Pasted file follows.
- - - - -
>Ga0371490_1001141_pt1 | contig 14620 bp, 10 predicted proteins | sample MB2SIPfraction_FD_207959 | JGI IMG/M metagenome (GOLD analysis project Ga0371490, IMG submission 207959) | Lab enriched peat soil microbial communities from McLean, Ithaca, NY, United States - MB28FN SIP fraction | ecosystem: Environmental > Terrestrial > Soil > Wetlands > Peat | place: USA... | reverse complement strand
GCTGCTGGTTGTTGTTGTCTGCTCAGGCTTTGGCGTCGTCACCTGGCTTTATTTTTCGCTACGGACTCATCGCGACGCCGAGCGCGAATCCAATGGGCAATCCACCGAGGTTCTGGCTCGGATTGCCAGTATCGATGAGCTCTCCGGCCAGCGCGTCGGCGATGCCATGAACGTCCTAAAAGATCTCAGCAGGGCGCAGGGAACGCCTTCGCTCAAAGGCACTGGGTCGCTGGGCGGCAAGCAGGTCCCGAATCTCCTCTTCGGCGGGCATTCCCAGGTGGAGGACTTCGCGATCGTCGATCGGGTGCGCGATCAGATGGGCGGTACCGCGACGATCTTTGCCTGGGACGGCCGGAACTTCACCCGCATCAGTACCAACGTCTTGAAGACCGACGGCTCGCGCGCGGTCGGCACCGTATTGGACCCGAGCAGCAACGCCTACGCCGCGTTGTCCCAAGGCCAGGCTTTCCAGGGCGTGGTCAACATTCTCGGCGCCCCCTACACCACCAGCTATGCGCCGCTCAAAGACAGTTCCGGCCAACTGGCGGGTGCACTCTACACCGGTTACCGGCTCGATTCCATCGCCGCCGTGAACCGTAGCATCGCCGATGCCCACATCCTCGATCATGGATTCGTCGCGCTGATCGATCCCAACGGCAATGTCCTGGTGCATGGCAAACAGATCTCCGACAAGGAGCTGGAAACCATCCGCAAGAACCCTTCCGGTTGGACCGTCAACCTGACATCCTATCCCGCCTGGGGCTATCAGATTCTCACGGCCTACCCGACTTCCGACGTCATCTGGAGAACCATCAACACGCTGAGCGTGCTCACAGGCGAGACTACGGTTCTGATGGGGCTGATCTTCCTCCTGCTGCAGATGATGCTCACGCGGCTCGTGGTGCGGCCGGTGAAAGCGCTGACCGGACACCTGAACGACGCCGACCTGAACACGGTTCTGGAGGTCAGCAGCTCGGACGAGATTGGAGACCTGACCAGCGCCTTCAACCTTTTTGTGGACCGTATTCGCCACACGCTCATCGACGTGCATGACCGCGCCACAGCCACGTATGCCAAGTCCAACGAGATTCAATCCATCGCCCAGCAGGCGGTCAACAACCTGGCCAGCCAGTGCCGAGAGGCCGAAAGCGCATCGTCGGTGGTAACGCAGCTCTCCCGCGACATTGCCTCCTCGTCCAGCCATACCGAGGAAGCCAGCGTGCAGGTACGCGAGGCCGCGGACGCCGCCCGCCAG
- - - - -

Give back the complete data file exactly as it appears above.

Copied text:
>Ga0371490_1001141_pt1 | contig 14620 bp, 10 predicted proteins | sample MB2SIPfraction_FD_207959 | JGI IMG/M metagenome (GOLD analysis project Ga0371490, IMG submission 207959) | Lab enriched peat soil microbial communities from McLean, Ithaca, NY, United States - MB28FN SIP fraction | ecosystem: Environmental > Terrestrial > Soil > Wetlands > Peat | place: USA... | reverse complement strand
GCTGCTGGTTGTTGTTGTCTGCTCAGGCTTTGGCGTCGTCACCTGGCTTTATTTTTCGCTACGGACTCATCGCGACGCCGAGCGCGAATCCAATGGGCAATCCACCGAGGTTCTGGCTCGGATTGCCAGTATCGATGAGCTCTCCGGCCAGCGCGTCGGCGATGCCATGAACGTCCTAAAAGATCTCAGCAGGGCGCAGGGAACGCCTTCGCTCAAAGGCACTGGGTCGCTGGGCGGCAAGCAGGTCCCGAATCTCCTCTTCGGCGGGCATTCCCAGGTGGAGGACTTCGCGATCGTCGATCGGGTGCGCGATCAGATGGGCGGTACCGCGACGATCTTTGCCTGGGACGGCCGGAACTTCACCCGCATCAGTACCAACGTCTTGAAGACCGACGGCTCGCGCGCGGTCGGCACCGTATTGGACCCGAGCAGCAACGCCTACGCCGCGTTGTCCCAAGGCCAGGCTTTCCAGGGCGTGGTCAACATTCTCGGCGCCCCCTACACCACCAGCTATGCGCCGCTCAAAGACAGTTCCGGCCAACTGGCGGGTGCACTCTACACCGGTTACCGGCTCGATTCCATCGCCGCCGTGAACCGTAGCATCGCCGATGCCCACATCCTCGATCATGGATTCGTCGCGCTGATCGATCCCAACGGCAATGTCCTGGTGCATGGCAAACAGATCTCCGACAAGGAGCTGGAAACCATCCGCAAGAACCCTTCCGGTTGGACCGTCAACCTGACATCCTATCCCGCCTGGGGCTATCAGATTCTCACGGCCTACCCGACTTCCGACGTCATCTGGAGAACCATCAACACGCTGAGCGTGCTCACAGGCGAGACTACGGTTCTGATGGGGCTGATCTTCCTCCTGCTGCAGATGATGCTCACGCGGCTCGTGGTGCGGCCGGTGAAAGCGCTGACCGGACACCTGAACGACGCCGACCTGAACACGGTTCTGGAGGTCAGCAGCTCGGACGAGATTGGAGACCTGACCAGCGCCTTCAACCTTTTTGTGGACCGTATTCGCCACACGCTCATCGACGTGCATGACCGCGCCACAGCCACGTATGCCAAGTCCAACGAGATTCAATCCATCGCCCAGCAGGCGGTCAACAACCTGGCCAGCCAGTGCCGAGAGGCCGAAAGCGCATCGTCGGTGGTAACGCAGCTCTCCCGCGACATTGCCTCCTCGTCCAGCCATACCGAGGAAGCCAGCGTGCAGGTACGCGAGGCCGCGGACGCCGCCCGCCAG